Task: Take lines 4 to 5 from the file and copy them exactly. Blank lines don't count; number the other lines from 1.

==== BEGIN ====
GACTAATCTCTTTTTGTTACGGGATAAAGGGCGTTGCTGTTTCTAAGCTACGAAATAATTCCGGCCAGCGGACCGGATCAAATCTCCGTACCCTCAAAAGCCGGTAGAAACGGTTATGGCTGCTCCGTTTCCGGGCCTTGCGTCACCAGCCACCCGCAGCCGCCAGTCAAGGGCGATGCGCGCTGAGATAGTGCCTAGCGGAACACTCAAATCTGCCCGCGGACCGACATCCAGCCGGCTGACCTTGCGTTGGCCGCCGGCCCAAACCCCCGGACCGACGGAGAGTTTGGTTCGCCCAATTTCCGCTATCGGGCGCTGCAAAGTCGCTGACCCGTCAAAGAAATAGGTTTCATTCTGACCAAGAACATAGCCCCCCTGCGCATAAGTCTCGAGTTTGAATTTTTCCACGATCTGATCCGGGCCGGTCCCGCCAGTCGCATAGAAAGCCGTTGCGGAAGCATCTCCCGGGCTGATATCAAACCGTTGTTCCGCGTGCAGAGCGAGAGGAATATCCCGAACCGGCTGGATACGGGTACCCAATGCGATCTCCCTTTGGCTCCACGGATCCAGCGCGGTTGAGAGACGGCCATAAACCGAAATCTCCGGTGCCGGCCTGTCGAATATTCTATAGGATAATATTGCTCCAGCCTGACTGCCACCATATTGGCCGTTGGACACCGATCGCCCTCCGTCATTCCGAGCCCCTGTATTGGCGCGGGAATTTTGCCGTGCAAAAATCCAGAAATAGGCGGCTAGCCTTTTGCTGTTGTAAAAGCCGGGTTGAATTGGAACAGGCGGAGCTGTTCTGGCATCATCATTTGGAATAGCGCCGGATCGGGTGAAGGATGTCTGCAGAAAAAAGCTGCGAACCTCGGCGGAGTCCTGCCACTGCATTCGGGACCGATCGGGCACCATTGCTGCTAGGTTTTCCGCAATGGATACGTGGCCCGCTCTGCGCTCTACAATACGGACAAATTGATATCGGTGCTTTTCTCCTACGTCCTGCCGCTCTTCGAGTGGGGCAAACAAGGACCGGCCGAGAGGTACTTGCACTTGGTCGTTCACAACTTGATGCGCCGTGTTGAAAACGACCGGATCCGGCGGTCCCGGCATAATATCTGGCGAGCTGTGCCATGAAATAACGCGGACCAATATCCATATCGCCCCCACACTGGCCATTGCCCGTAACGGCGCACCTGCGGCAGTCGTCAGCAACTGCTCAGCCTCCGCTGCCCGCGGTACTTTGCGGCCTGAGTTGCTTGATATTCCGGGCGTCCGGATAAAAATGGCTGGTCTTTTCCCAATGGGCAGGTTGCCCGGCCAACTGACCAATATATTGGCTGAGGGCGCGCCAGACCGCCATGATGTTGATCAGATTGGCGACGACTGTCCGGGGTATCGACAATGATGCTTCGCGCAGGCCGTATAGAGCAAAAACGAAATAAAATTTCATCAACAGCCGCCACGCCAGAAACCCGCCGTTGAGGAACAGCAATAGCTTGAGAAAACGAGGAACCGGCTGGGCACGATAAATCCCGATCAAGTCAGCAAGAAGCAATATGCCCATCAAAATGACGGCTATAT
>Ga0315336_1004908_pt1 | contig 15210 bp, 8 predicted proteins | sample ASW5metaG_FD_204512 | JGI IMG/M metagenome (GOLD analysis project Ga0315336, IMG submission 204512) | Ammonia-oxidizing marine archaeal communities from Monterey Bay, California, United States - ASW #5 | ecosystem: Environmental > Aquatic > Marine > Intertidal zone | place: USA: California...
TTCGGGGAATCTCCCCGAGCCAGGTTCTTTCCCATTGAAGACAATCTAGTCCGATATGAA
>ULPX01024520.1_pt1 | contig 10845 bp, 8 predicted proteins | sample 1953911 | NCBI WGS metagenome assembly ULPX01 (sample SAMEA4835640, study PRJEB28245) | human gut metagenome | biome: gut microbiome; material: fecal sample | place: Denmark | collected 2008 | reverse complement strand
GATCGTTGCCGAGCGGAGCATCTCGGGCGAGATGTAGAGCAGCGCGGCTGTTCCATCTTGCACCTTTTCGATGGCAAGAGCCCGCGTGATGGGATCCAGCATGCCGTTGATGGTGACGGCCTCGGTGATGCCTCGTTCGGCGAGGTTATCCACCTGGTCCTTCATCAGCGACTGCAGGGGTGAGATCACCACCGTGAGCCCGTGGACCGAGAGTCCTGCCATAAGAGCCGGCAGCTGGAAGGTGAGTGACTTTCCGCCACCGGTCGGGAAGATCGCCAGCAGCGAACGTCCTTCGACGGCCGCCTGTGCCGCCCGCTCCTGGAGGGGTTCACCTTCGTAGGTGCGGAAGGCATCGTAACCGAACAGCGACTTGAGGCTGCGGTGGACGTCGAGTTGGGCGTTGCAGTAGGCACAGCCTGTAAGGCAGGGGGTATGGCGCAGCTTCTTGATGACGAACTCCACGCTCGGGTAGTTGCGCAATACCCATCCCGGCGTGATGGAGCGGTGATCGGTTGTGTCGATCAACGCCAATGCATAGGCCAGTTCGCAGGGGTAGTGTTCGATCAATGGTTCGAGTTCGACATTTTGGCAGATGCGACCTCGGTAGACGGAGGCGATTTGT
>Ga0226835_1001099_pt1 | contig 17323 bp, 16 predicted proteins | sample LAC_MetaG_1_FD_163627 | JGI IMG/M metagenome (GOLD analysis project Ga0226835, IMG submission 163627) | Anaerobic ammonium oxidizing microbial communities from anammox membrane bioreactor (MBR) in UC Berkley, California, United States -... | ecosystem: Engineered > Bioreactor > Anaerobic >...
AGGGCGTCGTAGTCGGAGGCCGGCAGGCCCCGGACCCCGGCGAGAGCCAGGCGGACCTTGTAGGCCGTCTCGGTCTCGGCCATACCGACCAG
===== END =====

>ULPX01024520.1_pt1 | contig 10845 bp, 8 predicted proteins | sample 1953911 | NCBI WGS metagenome assembly ULPX01 (sample SAMEA4835640, study PRJEB28245) | human gut metagenome | biome: gut microbiome; material: fecal sample | place: Denmark | collected 2008 | reverse complement strand
GATCGTTGCCGAGCGGAGCATCTCGGGCGAGATGTAGAGCAGCGCGGCTGTTCCATCTTGCACCTTTTCGATGGCAAGAGCCCGCGTGATGGGATCCAGCATGCCGTTGATGGTGACGGCCTCGGTGATGCCTCGTTCGGCGAGGTTATCCACCTGGTCCTTCATCAGCGACTGCAGGGGTGAGATCACCACCGTGAGCCCGTGGACCGAGAGTCCTGCCATAAGAGCCGGCAGCTGGAAGGTGAGTGACTTTCCGCCACCGGTCGGGAAGATCGCCAGCAGCGAACGTCCTTCGACGGCCGCCTGTGCCGCCCGCTCCTGGAGGGGTTCACCTTCGTAGGTGCGGAAGGCATCGTAACCGAACAGCGACTTGAGGCTGCGGTGGACGTCGAGTTGGGCGTTGCAGTAGGCACAGCCTGTAAGGCAGGGGGTATGGCGCAGCTTCTTGATGACGAACTCCACGCTCGGGTAGTTGCGCAATACCCATCCCGGCGTGATGGAGCGGTGATCGGTTGTGTCGATCAACGCCAATGCATAGGCCAGTTCGCAGGGGTAGTGTTCGATCAATGGTTCGAGTTCGACATTTTGGCAGATGCGACCTCGGTAGACGGAGGCGATTTGT